Claims Reporting on a Professional Liability Policy

Claims Reporting on a Professional Liability Policy for Architects/Engineers-

If your firm doesn’t receive a verbal or written demand, how do you know if you should report a claim or not.  This does not have a cut and dry answer, but if there are some issues on the project it is always best to report that to the insurance company.

Most professional liability insurance policies have pre-claims assistance.  This provides assistance to your firm before there is a reported claim.  Here is a definition of pre-claims assistance.

Pre-claims Assistance

The Company will pay all fees, costs and expenses the Company incurs in the investigation of a Potential Claim reported by the Insured in accordance with Section IX. Notice of Claim. The fees, costs and expenses paid under this provision must be incurred prior to the date a Claim is made. Once a Claim is made, Claim Expenses and Damages incurred are subject to Section IV. Limits of Liability and Section V. Deductible provisions of this Policy.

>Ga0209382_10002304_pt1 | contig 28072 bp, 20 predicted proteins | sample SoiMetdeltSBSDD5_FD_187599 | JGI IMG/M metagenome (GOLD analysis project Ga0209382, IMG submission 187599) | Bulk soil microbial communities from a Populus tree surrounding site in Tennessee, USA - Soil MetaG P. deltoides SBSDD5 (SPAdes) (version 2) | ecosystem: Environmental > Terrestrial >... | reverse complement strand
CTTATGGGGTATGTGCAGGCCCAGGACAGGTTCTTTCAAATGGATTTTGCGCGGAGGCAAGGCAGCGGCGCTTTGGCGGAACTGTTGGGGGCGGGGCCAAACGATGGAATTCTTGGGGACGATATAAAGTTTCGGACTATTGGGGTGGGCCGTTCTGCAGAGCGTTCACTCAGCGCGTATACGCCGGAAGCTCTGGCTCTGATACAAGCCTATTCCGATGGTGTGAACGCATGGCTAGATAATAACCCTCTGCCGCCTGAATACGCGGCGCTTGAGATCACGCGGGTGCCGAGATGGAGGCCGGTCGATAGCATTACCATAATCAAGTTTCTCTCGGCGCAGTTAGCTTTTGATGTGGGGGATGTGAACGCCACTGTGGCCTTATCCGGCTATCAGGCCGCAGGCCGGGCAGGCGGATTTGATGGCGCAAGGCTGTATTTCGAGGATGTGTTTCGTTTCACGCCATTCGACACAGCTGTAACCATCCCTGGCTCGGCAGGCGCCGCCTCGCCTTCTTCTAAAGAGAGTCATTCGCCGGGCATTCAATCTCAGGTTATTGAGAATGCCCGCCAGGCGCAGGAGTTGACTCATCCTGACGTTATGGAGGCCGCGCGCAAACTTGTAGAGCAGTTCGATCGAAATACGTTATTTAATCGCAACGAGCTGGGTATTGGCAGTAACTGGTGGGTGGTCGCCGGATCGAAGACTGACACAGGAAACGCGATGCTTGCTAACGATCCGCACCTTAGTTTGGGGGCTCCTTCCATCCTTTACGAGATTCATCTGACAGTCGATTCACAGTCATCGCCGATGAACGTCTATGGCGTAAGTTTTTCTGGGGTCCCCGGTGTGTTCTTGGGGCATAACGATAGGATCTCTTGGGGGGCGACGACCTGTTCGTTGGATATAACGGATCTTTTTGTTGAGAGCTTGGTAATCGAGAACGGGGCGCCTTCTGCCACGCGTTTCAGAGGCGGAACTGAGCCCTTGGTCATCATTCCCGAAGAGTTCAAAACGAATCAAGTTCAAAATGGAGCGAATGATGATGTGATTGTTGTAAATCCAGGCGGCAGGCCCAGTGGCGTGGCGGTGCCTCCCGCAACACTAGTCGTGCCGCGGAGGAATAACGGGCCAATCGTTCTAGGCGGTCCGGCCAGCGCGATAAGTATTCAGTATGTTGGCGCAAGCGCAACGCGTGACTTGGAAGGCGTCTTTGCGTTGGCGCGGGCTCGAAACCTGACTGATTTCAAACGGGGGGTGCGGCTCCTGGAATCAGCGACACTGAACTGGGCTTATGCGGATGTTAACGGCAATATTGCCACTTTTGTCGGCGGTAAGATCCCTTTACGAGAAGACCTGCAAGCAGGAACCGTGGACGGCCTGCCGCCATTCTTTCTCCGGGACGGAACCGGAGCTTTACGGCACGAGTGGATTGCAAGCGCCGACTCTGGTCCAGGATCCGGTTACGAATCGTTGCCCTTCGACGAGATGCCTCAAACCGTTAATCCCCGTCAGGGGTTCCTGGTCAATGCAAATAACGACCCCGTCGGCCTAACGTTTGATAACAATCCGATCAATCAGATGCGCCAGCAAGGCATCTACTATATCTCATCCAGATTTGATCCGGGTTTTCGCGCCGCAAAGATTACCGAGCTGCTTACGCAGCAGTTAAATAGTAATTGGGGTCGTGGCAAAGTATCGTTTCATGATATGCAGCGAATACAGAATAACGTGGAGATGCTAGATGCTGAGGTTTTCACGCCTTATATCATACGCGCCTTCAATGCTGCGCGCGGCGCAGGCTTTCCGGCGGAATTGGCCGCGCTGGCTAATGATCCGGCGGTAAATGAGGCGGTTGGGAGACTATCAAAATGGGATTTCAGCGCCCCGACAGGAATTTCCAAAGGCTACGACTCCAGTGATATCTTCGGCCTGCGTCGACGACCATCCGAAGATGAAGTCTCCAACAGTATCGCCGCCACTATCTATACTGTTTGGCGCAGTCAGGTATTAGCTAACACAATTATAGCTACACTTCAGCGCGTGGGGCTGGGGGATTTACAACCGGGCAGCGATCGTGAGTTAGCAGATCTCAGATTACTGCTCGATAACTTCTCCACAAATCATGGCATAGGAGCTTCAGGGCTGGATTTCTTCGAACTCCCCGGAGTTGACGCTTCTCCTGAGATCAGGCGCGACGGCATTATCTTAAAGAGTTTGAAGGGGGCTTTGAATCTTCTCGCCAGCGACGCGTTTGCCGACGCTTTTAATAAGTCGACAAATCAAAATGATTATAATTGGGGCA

Depending on how your firm’s policy defines a claim, even if it is a verbal demand of money or services, from your firm’s client it is a good idea to report this to the insurance company.

The situation may also fall under a potential claim, as defined by the policy, such as:

Potential Claim means any conduct or circumstance that might reasonably be expected to be the basis of a Claim.

Depending on how the insurance company defines a claim, pre-claim, potential claim, and circumstance it will have different coverages.  The bottom line is when in doubt report it to the insurance company.

If you have any questions on when to report a claim or circumstance please call, or email, your Professional Underwriters agent for reporting

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